The nutrition label on a food item is something that everybody should read before bringing it to the checkout counter. It tells you how your body will be benefiting from what you’re eating, or how it will be put at a disadvantage. The main things you should be watching out for are the amounts of: trans fat, cholesterol, sodium, and sugar. Try to make sure you’re not exceeding the percentages that scientists and dieticians estimate is good for you for each one; in fact, try to stay well below them. Now, once you’ve ensured that your item has a minimum amount of those four compounds look to the top of the label where it says “Amount Per Serving”; this is especially important because if say, a canned soup says it only has 40% of your recommended daily salt, but the amount per serving is only half a can and you eat the whole thing for lunch- you’ve just used up 80% of your daily salt in one sitting. Do this every day and you’ll be a star candidate for heart disease or a lifetime prescription to Lipitor to get your cholesterol under a manageable level.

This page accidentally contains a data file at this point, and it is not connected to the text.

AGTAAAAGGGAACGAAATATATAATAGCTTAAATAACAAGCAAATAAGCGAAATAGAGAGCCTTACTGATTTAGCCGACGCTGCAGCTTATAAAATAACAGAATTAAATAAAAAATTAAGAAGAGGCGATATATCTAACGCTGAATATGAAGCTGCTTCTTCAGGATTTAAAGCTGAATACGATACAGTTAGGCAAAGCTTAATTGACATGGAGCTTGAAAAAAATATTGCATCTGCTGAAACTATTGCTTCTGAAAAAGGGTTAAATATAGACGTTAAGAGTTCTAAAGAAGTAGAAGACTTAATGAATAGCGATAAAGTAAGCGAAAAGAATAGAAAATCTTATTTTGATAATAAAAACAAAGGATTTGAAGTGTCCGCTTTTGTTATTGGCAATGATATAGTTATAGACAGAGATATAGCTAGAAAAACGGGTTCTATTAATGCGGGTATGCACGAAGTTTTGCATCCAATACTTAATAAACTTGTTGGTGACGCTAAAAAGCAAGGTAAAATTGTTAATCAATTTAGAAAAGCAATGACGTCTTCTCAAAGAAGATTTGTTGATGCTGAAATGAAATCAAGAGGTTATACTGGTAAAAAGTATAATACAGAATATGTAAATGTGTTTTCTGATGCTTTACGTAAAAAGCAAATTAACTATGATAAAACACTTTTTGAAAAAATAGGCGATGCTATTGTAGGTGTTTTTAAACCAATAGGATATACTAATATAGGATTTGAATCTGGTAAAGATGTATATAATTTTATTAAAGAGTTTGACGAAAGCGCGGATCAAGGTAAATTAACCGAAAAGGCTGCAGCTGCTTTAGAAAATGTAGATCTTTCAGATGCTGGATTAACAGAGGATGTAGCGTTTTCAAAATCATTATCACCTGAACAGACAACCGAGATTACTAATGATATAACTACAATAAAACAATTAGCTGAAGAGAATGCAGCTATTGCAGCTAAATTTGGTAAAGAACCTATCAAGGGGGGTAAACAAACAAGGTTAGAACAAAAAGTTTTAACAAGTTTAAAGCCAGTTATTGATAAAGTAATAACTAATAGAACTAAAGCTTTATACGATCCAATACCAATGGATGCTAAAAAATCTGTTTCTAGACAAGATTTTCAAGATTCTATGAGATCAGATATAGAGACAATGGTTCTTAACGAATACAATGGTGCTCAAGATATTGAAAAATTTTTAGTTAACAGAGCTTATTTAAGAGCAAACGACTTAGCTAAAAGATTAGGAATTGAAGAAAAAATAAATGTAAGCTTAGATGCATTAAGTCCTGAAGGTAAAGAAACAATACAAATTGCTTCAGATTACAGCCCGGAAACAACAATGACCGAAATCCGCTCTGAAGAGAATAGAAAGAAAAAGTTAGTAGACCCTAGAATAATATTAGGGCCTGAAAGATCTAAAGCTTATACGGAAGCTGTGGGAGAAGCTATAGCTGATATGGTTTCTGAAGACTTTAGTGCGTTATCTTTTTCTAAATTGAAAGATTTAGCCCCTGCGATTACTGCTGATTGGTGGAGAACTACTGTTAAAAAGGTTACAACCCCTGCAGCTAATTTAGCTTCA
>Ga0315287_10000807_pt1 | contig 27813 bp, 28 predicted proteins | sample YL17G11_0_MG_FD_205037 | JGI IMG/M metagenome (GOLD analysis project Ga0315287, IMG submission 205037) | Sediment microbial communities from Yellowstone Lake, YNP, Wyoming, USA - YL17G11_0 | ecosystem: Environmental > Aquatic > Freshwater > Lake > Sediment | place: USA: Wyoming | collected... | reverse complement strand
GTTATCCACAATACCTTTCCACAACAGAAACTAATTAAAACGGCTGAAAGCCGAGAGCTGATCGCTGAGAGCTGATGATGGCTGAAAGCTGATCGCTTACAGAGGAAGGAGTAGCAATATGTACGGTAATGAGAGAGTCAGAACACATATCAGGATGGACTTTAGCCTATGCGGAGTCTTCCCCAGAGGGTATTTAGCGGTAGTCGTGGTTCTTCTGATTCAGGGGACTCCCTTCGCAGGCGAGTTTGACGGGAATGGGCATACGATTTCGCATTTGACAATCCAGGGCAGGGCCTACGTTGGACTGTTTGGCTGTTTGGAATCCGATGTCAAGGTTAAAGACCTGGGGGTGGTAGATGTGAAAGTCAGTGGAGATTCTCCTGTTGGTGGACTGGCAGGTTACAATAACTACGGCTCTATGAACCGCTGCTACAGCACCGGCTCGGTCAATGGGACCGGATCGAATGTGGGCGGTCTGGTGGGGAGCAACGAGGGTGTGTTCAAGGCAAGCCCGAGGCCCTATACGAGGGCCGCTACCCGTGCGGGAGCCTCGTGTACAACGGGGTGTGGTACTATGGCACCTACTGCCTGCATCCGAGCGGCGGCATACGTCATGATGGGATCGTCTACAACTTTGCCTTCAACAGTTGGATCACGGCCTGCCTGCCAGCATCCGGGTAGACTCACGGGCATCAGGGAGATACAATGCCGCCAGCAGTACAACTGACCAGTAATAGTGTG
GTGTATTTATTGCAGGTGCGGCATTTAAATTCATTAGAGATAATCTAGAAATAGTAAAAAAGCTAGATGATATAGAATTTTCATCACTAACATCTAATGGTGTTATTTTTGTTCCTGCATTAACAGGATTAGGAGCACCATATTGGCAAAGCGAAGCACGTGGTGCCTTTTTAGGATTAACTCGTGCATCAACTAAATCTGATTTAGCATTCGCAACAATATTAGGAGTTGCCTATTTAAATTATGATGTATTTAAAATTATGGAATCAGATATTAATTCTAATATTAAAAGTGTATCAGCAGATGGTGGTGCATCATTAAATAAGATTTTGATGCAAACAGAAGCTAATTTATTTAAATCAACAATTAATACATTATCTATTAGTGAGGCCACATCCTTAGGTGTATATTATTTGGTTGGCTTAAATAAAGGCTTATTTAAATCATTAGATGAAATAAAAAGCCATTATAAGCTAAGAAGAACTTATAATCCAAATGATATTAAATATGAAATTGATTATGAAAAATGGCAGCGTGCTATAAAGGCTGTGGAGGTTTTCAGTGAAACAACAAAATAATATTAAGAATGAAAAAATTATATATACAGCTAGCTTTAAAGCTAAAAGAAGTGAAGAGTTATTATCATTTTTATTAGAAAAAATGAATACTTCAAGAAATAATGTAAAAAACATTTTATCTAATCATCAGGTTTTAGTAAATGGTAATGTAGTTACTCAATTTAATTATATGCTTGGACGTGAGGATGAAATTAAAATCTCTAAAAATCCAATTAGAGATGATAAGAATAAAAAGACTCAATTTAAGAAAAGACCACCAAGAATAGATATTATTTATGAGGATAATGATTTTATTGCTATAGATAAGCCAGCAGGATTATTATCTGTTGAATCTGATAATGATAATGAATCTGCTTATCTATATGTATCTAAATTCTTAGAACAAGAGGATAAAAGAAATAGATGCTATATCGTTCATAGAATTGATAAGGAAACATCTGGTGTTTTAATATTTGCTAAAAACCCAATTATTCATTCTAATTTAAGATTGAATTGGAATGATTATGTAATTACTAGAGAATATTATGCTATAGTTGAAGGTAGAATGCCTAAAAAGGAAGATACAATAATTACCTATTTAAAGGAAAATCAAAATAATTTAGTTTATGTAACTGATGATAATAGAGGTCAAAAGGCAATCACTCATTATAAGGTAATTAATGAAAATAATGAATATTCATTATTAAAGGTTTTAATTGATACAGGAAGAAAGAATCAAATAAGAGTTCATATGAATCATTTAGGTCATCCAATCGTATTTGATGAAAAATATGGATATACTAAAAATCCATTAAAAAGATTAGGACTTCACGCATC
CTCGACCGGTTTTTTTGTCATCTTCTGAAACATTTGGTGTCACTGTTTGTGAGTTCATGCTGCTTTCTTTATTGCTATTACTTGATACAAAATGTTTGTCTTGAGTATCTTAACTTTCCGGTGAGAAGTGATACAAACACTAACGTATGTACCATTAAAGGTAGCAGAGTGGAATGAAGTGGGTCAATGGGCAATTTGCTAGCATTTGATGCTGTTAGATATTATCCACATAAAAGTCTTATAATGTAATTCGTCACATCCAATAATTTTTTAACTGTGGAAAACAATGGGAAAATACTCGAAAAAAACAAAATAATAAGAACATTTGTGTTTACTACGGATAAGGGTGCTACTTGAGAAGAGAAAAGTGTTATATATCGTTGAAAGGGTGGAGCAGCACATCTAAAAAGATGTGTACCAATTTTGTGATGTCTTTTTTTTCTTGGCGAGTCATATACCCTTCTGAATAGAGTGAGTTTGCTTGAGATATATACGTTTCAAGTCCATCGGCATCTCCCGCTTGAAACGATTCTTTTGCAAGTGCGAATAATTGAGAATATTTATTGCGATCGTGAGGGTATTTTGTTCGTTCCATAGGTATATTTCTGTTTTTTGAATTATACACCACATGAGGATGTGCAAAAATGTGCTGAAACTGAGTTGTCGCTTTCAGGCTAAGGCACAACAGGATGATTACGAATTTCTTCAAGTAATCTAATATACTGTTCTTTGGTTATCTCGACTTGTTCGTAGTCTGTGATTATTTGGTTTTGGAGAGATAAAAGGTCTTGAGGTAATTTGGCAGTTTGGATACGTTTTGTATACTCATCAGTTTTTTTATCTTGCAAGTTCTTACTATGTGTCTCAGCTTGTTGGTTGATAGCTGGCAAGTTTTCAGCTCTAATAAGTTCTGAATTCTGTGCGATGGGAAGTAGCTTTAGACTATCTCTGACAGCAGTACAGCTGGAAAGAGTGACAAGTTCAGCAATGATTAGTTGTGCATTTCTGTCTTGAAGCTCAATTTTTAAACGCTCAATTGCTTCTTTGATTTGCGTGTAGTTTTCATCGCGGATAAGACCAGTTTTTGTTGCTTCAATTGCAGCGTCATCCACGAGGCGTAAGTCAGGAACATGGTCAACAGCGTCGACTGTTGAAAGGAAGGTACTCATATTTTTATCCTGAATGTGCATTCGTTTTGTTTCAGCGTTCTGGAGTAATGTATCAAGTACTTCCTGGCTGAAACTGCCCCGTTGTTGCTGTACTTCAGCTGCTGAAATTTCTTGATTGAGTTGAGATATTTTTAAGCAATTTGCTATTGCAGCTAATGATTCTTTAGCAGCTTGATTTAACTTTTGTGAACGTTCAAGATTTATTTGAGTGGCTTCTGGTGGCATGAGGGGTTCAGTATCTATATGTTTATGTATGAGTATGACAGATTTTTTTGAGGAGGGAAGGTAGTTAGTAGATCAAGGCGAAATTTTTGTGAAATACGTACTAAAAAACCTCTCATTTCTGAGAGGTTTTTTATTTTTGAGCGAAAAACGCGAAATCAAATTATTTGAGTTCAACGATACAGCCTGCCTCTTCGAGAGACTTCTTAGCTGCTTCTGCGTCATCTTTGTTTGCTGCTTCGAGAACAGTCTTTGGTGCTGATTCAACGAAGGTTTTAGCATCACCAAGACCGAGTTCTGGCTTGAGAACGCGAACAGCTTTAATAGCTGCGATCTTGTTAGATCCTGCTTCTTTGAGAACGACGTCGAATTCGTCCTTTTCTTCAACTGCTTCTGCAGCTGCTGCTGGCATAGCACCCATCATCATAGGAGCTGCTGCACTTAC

Here is a great rundown of how to get the most information out of nutrition labels.

In addition, many brand-name cereals, granola and snack bars subscribe to, as in actually pay for, the certification process that claims them to be the “healthier” choice (i.e. Smart Choices Program). While these products may be healthier than, say a chocolate bar or a tub of margarine, they may not be that healthy for you. This is why it is so important examine carefully the nutrition labels and the Amount Per Serving section and compare the good stuff (protein, vitamins, fiber, etc.) with the bad (trans-fat, cholesterol, sodium, and sugar), and not just take the word of a logo that is just blatant propaganda. Here is a link that describes the Smart Choices controversy.

In the capitalist, consumer-driven society we live in, we the consumers decide which companies are successful with our purchases. We have the right to ask questions and demand products and food that are healthy for us and are produced under a certain ethical code. If we stop buying a product, or write letters stating our disapproval in their code of conduct, it forces them to change or they will face bankruptcy. Each purchase is a vote of your confidence in that product and how it was manufactured. So be aware of what goes into the making of your food and ultimately your body.